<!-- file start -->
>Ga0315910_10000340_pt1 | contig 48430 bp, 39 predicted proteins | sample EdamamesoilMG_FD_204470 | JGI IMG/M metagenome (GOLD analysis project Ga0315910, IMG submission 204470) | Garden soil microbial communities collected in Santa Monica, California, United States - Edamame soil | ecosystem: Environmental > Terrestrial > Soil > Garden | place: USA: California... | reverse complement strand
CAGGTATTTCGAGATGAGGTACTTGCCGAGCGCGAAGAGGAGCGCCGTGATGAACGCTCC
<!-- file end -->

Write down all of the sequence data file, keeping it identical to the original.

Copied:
>Ga0315910_10000340_pt1 | contig 48430 bp, 39 predicted proteins | sample EdamamesoilMG_FD_204470 | JGI IMG/M metagenome (GOLD analysis project Ga0315910, IMG submission 204470) | Garden soil microbial communities collected in Santa Monica, California, United States - Edamame soil | ecosystem: Environmental > Terrestrial > Soil > Garden | place: USA: California... | reverse complement strand
CAGGTATTTCGAGATGAGGTACTTGCCGAGCGCGAAGAGGAGCGCCGTGATGAACGCTCC